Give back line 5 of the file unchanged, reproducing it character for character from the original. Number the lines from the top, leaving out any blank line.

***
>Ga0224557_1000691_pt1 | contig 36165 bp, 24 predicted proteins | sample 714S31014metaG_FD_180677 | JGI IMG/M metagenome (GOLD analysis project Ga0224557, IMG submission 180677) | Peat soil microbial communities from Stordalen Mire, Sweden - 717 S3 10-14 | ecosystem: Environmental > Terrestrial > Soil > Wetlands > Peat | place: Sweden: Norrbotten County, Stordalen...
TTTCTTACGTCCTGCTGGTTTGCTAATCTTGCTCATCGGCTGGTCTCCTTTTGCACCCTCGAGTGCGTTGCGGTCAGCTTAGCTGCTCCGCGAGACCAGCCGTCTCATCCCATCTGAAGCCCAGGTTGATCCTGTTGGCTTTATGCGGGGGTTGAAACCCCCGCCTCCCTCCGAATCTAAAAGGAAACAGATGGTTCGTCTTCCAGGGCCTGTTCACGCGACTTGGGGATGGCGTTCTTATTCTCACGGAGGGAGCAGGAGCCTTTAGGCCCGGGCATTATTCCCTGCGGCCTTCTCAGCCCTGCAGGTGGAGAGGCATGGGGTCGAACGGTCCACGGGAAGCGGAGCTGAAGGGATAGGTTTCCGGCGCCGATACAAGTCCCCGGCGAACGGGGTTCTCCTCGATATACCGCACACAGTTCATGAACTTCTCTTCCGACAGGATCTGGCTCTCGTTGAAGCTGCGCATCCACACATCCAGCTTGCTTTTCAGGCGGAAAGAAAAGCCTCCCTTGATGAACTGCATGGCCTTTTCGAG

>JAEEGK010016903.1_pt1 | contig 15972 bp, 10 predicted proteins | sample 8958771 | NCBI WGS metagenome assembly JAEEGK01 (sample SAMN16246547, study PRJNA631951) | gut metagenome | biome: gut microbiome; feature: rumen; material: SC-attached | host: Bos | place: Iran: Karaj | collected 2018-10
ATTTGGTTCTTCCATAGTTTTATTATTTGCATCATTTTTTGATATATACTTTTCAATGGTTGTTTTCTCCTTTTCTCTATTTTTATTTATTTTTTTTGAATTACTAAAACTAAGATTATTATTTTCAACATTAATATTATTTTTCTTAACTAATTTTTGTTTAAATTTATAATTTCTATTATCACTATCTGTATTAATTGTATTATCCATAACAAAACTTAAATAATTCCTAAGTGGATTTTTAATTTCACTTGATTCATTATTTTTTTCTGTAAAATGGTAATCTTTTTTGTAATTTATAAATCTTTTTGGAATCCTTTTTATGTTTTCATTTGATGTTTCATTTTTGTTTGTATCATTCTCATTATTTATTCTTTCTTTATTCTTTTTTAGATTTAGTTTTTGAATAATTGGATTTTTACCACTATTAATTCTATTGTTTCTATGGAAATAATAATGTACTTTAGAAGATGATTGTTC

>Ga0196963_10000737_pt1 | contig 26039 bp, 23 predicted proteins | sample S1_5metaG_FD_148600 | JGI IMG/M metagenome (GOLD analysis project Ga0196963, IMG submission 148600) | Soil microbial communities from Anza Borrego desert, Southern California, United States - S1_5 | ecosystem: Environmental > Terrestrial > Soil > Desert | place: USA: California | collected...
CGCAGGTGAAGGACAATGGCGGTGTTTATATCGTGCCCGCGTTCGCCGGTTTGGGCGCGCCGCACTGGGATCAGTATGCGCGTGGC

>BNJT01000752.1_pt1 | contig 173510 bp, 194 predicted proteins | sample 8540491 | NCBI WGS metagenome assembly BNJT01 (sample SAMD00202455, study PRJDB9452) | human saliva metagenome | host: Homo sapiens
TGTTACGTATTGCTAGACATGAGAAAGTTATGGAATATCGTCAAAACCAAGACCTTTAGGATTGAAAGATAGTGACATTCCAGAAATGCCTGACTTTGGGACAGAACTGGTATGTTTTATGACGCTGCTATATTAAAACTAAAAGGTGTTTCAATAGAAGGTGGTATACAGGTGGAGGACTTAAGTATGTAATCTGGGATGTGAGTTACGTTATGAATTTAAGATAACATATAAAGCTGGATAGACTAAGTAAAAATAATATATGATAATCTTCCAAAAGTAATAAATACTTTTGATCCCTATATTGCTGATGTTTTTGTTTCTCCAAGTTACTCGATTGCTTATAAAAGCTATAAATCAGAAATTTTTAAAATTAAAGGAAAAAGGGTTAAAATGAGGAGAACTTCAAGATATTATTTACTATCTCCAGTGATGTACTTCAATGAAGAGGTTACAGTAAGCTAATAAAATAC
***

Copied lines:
>Ga0196963_10000737_pt1 | contig 26039 bp, 23 predicted proteins | sample S1_5metaG_FD_148600 | JGI IMG/M metagenome (GOLD analysis project Ga0196963, IMG submission 148600) | Soil microbial communities from Anza Borrego desert, Southern California, United States - S1_5 | ecosystem: Environmental > Terrestrial > Soil > Desert | place: USA: California | collected...